JHU biomedical engineering primary faculty
Nitish V. Thakor, Ph.D.
Professor of Biomedical Engineering
Office: Traylor 701
Lab: Laboratory for Neuroengineering
B.Tech., Electrical Engineering, Indian Institute of Technology, 1974
M.S., Biomedical Engineering, University of Wisconsin, Madison; 1978
Ph.D., Electrical and Computer Engineering, 1981
Nitish V. Thakor served on the faculty of Electrical Engineering and Computer Science of the Northwestern University from 1981 to 1983, and since then he has been with the Johns Hopkins University, School of Medicine, where he is currently serving as a Professor of Biomedical Engineering. He conducts research on neurological instrumentation, biomedical signal processing, micro and nanotechnologies, neural prosthesis, clinical applications of neural and rehabilitation technologies and brain-machine interface. He has authored more than 250 peer-reviewed publications on these subjects. He was the Editor in Chief of IEEE Transactions on Neural and Rehabilitation Engineering and presently of the Medical and Biological Engineering and Computing journal.
Currently Dr. Thakor directs the Laboratory for Neuroengineering and is also the Director of the NIH Training Grant on Neuroengineering. One of his current research projects, in collaboration with a multi-University consortium funded by DARPA, is to develop a next generation neurally controlled upper limb prosthesis. He is actively engaged in developing international scientific programs, collaborative exchanges, tutorials and conferences in the field of Biomedical Engineering.
Dr. Thakor is a recipient of a Research Career Development Award from the National Institutes of Health and a Presidential Young Investigator Award from the National Science Foundation. He is a Fellow of the American Institute of Medical and Biological Engineering, International Federation of Medical and Biological Engineering, IEEE and Founding Fellow of the Biomedical Engineering Society. He is also a recipient of the Technology Award from IEEE Engineering in Medicine and Biology Socity, Centennial Medal from the University of Wisconsin School of Engineering, Honorary Membership from Alpha Eta Mu Beta Biomedical Engineering Student Honor Society and Distinguished Alumnus Award from his alma mater, Indian Institute of Technology, Bombay.
“Nano and Micro” Project: We are developing novel microfabricated sensors and devices for neuroscience research. The first example is the development of microelectromechanical (MEMS) techniques that allow us to grown neurons and neural networks on a chip (“Neuro Chip.”). In chip we can study basic neuronal functions such as axonal injury, myelination, neuromuscular junction formation. Basic studies then translate into ex vivo and in vivo study of nerve and spinal cord injury.
“Neural Devices” Project: A number of very large scale integrated circuit (VLSIC) chips are under development. One is a VLSI chip to interface neural microsensors to amplifiers and telemetry. The potentiostat chip is capable of measuring pA level currents for neurotransmitter measurmeents. A sub-microvolt amplifier chip records multichannel EEG and neural activity. These are then coupled to wireless data transfer and power harvesting. These neural devices are useful for recording neural activity in rodents and eventually in man for building brain machine interfaces.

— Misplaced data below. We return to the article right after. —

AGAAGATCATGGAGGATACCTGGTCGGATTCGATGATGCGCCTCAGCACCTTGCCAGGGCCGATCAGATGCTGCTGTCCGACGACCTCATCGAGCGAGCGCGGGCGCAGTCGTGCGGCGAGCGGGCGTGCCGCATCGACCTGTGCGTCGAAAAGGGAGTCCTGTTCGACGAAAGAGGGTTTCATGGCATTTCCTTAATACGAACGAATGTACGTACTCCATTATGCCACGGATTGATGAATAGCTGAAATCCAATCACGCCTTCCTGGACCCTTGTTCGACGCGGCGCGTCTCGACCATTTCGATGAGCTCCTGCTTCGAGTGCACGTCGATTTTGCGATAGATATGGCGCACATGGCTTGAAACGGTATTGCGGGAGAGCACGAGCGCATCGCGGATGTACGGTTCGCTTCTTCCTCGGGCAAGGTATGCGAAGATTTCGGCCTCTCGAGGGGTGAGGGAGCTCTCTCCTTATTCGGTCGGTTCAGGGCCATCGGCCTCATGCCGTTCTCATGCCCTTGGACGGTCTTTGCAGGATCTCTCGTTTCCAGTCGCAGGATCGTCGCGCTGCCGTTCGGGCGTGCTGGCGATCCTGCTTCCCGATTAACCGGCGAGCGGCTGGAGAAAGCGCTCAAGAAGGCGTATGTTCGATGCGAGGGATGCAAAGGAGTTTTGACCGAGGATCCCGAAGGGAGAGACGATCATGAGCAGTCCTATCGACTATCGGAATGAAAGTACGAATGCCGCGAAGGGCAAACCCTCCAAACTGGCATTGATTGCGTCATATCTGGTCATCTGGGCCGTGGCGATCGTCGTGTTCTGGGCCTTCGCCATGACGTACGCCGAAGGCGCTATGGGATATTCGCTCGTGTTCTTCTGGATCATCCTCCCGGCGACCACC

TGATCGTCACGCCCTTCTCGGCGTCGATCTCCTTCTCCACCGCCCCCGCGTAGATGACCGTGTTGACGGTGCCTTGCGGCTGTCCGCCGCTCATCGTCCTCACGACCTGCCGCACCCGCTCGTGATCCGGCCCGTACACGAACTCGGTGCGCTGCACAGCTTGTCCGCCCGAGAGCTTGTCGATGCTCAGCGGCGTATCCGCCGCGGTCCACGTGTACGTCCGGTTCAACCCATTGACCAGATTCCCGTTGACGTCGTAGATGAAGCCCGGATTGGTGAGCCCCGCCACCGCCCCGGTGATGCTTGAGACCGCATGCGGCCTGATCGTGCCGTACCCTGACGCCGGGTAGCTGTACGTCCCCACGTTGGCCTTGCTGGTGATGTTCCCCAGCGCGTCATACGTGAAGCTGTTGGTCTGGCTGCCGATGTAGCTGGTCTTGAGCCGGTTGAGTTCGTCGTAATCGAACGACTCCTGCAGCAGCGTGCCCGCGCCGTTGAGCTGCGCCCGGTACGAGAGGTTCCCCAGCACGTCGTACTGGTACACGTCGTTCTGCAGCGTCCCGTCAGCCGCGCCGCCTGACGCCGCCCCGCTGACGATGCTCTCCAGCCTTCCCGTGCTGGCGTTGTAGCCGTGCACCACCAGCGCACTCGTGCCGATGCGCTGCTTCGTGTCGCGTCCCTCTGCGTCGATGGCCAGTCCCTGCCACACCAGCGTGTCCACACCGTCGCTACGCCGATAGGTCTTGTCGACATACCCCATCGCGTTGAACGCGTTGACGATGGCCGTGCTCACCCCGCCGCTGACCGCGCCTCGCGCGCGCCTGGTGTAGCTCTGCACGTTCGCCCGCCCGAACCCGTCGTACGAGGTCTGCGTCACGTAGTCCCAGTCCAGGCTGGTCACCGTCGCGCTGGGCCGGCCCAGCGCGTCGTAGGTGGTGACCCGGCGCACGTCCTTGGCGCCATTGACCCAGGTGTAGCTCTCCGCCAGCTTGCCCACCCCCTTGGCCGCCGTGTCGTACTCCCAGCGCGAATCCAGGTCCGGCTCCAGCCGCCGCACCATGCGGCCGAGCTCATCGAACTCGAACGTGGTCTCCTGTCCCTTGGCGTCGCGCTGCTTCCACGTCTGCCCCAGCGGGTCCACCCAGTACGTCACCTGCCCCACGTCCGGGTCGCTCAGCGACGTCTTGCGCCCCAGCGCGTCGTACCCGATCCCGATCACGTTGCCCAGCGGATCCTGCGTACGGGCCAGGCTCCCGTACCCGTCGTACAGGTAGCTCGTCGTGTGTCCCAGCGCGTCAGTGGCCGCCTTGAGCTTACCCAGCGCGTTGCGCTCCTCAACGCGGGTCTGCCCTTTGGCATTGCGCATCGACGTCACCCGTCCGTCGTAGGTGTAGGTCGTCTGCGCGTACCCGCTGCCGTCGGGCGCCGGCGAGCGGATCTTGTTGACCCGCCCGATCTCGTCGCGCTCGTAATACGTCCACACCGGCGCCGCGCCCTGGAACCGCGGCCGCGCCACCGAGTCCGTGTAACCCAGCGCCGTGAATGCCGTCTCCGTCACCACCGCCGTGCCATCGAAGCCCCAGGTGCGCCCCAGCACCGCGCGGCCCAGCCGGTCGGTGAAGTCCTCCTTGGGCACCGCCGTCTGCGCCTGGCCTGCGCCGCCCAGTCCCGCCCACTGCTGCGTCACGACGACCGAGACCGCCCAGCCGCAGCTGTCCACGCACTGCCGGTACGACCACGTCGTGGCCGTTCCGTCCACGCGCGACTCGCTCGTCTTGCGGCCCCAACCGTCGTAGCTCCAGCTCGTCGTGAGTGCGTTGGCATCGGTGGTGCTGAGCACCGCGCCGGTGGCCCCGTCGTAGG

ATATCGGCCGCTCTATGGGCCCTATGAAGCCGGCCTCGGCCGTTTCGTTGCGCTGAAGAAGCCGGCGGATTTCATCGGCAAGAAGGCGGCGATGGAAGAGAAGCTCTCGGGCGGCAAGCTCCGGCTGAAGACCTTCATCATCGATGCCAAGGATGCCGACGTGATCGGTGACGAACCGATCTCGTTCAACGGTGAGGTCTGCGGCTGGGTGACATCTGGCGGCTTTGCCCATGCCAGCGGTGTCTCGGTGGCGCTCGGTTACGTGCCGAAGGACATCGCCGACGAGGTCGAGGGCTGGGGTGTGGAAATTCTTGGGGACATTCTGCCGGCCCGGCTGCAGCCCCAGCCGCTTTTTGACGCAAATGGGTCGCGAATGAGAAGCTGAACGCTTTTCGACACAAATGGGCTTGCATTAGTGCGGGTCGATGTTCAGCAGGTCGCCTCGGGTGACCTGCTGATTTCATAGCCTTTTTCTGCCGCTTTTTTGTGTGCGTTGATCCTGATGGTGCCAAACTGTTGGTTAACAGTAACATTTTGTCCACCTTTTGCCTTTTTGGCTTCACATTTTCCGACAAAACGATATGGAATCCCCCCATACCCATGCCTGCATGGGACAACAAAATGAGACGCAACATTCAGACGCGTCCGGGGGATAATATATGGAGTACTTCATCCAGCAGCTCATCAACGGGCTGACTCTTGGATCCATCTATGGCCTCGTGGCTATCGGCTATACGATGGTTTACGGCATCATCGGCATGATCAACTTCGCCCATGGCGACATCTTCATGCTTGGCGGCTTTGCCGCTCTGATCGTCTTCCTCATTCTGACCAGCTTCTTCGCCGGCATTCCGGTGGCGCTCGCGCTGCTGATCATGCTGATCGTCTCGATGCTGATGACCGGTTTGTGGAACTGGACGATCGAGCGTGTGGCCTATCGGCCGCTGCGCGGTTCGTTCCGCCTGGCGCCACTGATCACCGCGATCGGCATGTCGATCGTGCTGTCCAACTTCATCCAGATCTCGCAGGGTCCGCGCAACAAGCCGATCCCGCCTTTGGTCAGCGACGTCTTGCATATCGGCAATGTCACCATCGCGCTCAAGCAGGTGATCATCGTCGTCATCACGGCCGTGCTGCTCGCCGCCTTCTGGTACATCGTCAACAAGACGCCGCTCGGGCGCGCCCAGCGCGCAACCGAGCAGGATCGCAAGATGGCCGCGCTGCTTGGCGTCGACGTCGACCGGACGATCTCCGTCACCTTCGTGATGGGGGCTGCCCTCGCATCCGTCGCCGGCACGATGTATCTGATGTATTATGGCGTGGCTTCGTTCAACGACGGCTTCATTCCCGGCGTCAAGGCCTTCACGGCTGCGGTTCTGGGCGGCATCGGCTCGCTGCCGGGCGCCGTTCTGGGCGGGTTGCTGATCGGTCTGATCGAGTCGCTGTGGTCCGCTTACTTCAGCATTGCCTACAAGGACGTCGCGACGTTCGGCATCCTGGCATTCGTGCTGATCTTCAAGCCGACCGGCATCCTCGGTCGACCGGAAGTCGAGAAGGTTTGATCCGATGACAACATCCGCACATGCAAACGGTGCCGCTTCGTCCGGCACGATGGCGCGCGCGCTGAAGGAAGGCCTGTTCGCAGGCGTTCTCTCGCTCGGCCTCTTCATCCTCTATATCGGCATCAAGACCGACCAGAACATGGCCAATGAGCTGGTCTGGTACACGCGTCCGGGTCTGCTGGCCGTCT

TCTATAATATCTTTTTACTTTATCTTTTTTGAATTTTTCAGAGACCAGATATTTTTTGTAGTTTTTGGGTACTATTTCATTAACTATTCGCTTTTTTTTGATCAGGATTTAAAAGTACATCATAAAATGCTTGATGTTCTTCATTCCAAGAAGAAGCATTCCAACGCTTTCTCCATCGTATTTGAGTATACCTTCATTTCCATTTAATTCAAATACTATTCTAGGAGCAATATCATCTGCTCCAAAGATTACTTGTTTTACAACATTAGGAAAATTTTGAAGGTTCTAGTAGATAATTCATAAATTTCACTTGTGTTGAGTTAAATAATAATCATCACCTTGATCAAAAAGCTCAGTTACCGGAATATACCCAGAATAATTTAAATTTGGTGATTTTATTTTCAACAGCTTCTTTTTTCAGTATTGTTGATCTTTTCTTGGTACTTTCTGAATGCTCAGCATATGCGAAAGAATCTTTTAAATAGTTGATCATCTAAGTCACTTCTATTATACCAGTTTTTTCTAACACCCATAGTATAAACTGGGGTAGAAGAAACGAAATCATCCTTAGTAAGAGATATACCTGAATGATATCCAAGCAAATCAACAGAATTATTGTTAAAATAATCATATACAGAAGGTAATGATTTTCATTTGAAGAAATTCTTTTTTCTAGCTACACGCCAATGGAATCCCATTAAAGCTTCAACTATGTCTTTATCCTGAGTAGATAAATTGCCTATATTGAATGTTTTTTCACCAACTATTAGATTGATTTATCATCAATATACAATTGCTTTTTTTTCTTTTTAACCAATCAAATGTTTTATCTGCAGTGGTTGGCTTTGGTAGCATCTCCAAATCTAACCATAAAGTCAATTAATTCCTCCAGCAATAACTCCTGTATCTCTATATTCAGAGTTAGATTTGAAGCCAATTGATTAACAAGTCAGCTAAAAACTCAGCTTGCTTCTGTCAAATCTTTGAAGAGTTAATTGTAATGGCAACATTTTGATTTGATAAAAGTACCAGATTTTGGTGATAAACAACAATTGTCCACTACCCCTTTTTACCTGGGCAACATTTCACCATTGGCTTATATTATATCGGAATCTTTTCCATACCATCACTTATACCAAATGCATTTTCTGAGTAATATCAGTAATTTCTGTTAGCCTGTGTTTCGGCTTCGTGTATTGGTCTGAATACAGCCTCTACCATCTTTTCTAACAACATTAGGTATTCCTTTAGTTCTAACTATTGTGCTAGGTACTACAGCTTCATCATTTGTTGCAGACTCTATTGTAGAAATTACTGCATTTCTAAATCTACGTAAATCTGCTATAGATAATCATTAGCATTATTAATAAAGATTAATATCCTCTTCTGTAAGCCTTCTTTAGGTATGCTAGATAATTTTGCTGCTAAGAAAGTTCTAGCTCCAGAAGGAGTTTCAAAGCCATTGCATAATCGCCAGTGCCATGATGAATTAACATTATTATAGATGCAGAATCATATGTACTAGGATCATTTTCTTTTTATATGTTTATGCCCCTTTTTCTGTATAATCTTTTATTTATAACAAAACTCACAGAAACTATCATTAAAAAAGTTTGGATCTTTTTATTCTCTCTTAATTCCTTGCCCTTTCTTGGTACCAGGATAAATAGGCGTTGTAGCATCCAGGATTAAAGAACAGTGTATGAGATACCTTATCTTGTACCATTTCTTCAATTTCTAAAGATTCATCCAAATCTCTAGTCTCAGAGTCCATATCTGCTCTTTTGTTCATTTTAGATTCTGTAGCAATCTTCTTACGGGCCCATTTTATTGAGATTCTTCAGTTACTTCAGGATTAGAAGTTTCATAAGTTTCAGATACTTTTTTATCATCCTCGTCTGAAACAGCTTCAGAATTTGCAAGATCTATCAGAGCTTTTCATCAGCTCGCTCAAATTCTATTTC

“Neuro Imaging” Project: Optical methods, such as laser speckle imaging and photo-acoustic imaging provide a window into the brain, by shining coherent laser light and imaging speckle contrast or acoustic signature. Using these methods we image the microvessels in the brain, as well as the blood flow and oxygenation. A novel microscope suitable for imaging from awake, behaving animals is under development. Laser speckle imaging used to image tumor related angiogenesis (enhance vasculature) in brain as well as blood flow and oxygenation changes in a stroke model. Retinal imaging technology is under development by a startup spun off out of our lab.
“Brain Monitoring” from “Bench to Bedside”: We have a long term interest in studying the basic mechanisms of brain injury, developing mathematical models of neurons and neural networks, and signal processing methods for analyzing brain rhythms. On the basic research side, we study what happens to brain when heart stops, using neural recording and signatures such as EEG and evoked potential. On the clinical side, we are developing diagnostic monitors for brain injury detection in the operating room and neurological intensive care. Through a “startup”, we are doing technology transfer to take ideas from “bench to bedside.” Our instruments are now presently approaching clinical evaluation (e.g. we monitored patients undergoing high risk brain surgery).
“Brain Machine Interface” Project: This is an exciting new field where we record brain activity, build quantitative data analysis methods and then use the methods to control robotic and prosthetic arms (for future amputee applications). Noninvasive methods are based on EEG while invasive methods are based on Electrocorticogram signals and direct neural signals recorded from population of neurons. Our brain machine algorithms decode dexterous hand and finger movements, resulting in a better understanding of brain organization, and applications to building neuroprosthetic devices.
“Prosthesis: from Research to Practice”: Our goal here is simple — to build dexterous prosthetic arm, here and now and make them available to amputees. Our collaboration, with a technology spinoff or startup, is to develop components of the prosthesis, including electrode, battery, electronics, and controller for myoelectric (muscle signal) pattern recognition. Hundreds of amputees have presently benefited from this research and development partnership of students, engineers, prosthetists, clinicians and entrepreneurs.